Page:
Mud in the streets

"There was quite a bit of red mud at the intersection of Eloise Street and Holland Street," resident Ben Gillum recalls. "This is the second time within a month that we've had significant erosion runoff there."

"It wasn't even that big of a rainstorm; it shouldn't be enough to overwhelm erosion control," he adds. "I'd like it to be fixed, and I'd like punitive measures to be taken; they're harming the public good."

Photos provided by Gillum and Heather Rayburn, an activist and longtime resident who’s active in the 5 Points Neighborhood Association, show dirt and debris flowing across nearby streets. And Gillum maintains that the $2,000 fine issued is not enough to get the attention of a major company like Beverly-Grant that's working on a multimillion-dollar project.

Tuch’s lengthy email to residents states that on Jan. 8, staff "found the site was in compliance … and no issues or weaknesses were noted." But the "severe rain event" three days later caused "several erosion-control failures in the area." On Jan. 13, staff investigated again, concluded that a "moderate" violation had occurred, and fined Beverly-Grant, while also requiring the company to install better safeguards.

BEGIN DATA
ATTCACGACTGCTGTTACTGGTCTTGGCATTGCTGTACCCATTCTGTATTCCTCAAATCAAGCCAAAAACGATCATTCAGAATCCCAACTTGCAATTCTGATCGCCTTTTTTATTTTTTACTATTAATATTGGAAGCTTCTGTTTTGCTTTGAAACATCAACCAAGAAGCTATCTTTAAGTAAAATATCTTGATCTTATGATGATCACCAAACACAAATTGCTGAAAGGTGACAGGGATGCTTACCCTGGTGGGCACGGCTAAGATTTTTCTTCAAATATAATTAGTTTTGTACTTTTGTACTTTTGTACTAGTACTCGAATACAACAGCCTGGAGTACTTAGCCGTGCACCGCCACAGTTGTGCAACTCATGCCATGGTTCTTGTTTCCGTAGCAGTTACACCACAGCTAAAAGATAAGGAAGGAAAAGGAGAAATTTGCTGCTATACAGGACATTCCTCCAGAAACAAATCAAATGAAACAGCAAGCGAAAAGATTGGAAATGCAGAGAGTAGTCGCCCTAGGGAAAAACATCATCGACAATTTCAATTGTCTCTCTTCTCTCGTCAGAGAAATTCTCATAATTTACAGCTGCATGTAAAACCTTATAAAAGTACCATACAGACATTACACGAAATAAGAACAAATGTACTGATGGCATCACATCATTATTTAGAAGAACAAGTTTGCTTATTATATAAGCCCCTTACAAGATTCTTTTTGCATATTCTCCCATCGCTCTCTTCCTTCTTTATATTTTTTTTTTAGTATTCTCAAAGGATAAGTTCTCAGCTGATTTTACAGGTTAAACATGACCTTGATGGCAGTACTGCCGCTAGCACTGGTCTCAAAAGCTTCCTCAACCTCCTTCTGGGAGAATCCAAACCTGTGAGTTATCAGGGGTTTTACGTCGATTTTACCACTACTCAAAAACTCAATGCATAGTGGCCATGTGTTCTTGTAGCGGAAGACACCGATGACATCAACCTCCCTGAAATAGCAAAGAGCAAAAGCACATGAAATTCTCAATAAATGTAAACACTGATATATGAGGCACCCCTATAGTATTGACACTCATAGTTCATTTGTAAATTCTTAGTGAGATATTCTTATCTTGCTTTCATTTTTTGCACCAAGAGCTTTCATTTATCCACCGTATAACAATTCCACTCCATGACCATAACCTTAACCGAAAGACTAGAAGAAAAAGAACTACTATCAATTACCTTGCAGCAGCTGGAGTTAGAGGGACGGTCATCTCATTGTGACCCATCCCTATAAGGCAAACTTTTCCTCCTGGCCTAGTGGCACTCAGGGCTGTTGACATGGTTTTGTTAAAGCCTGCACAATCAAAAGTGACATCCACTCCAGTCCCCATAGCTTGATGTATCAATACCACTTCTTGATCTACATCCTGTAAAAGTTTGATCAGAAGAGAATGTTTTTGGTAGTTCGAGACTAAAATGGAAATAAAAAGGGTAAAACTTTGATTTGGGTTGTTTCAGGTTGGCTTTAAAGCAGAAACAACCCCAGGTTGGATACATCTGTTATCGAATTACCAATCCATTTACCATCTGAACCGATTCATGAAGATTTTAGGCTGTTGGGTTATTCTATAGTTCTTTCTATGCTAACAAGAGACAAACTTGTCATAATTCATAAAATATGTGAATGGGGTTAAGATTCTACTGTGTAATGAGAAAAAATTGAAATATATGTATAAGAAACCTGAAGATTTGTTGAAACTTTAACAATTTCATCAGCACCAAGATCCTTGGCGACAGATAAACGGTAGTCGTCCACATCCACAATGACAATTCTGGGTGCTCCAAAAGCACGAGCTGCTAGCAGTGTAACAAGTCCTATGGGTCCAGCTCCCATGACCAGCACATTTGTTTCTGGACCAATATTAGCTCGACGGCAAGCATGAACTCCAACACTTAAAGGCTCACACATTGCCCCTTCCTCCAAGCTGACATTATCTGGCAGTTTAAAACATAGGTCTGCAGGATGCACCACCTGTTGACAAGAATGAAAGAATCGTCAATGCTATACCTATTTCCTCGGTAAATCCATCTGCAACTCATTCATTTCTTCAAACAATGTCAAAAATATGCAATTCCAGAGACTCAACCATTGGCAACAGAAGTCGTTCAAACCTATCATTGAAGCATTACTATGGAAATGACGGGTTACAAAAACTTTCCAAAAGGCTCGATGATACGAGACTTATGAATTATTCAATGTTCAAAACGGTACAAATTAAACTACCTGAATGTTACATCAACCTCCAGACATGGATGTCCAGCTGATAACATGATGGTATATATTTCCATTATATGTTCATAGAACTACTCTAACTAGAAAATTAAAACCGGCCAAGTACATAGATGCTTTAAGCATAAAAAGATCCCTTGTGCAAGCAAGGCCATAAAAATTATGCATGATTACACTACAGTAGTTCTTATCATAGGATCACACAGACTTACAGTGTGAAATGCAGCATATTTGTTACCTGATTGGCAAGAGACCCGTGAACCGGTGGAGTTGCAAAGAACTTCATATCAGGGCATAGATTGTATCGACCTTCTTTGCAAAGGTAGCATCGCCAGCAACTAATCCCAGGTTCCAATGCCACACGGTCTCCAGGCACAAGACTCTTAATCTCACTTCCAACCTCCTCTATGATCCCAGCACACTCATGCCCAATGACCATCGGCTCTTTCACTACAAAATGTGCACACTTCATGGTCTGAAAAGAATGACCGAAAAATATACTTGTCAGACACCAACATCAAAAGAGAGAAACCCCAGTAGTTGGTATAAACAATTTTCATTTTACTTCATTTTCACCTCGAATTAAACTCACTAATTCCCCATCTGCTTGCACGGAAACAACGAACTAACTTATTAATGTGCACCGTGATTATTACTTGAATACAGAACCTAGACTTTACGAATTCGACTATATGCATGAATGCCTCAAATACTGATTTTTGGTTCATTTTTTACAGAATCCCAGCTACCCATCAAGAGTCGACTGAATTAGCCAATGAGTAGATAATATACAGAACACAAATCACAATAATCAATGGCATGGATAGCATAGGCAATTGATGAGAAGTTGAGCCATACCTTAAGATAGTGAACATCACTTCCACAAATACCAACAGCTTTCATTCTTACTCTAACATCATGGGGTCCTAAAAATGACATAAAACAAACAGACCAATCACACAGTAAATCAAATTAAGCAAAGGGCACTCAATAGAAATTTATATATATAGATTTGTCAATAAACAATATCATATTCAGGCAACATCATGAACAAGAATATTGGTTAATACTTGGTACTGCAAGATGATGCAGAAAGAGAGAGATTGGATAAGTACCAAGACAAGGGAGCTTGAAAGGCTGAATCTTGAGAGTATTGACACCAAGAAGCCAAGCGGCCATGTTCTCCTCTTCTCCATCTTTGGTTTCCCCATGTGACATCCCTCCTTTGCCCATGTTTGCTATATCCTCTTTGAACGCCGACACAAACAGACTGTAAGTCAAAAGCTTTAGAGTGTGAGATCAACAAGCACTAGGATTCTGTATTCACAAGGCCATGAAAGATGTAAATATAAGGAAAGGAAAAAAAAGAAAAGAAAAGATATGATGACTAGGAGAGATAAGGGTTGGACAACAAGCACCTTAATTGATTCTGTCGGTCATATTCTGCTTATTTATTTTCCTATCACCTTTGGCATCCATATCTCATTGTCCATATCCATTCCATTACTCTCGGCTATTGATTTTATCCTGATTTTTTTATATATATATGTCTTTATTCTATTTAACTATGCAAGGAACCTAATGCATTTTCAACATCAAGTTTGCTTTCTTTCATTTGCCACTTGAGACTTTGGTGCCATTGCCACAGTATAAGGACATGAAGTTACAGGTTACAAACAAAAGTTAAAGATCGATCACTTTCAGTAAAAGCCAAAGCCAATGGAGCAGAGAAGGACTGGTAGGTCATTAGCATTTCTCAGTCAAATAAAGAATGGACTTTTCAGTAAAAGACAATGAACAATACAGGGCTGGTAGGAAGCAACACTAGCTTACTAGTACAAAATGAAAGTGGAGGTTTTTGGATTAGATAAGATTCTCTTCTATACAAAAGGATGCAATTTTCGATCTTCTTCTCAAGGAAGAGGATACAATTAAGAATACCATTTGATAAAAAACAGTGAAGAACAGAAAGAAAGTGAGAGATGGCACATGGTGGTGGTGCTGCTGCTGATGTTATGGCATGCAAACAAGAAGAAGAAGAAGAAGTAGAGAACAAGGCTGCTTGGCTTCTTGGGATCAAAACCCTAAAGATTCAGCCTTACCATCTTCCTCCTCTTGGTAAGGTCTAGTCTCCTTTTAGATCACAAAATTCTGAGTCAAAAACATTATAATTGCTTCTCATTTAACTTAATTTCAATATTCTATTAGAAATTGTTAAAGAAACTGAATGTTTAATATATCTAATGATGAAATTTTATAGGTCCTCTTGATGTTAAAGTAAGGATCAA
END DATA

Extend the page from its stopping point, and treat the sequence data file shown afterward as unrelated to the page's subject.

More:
Normally, staff allow contractors some time to fix the problem before levying a fine, noted Tuch. But when sediment overflows a site's boundaries, a fine can be issued immediately. Beverly-Grant had previously been charged with three erosion violations while building the Harris Teeter portion of the project, including two immediate fines and one notice to resolve an issue.

Tuch also discussed what the city requires (emphases in the original):

“It is frustrating to our staff to hear a developer say, ‘We did everything the city required us to do.’ This is false. The requirement is that the developer and other responsible parties maintain their erosion-control measures and that the site remain secure — they are not permitted, nor does the city allow, off-site sedimentation or impacts to streams. That means the developer or owner needs to do whatever is necessary to ensure that this does not happen — the responsibility is entirely theirs. This is repeatedly confused with the minimum standards that are required by the city, which are influenced heavily by statewide standards. Those standards are designed to withstand a typical storm event, which works very well 90 percent of the time, especially if there is some vigilance from the contractor. Meeting a minimum design standard does not excuse a developer from the responsibility of keeping his/her site secure and safe. If they did everything we required them to do, they would not be receiving a fine and [notice of violation].”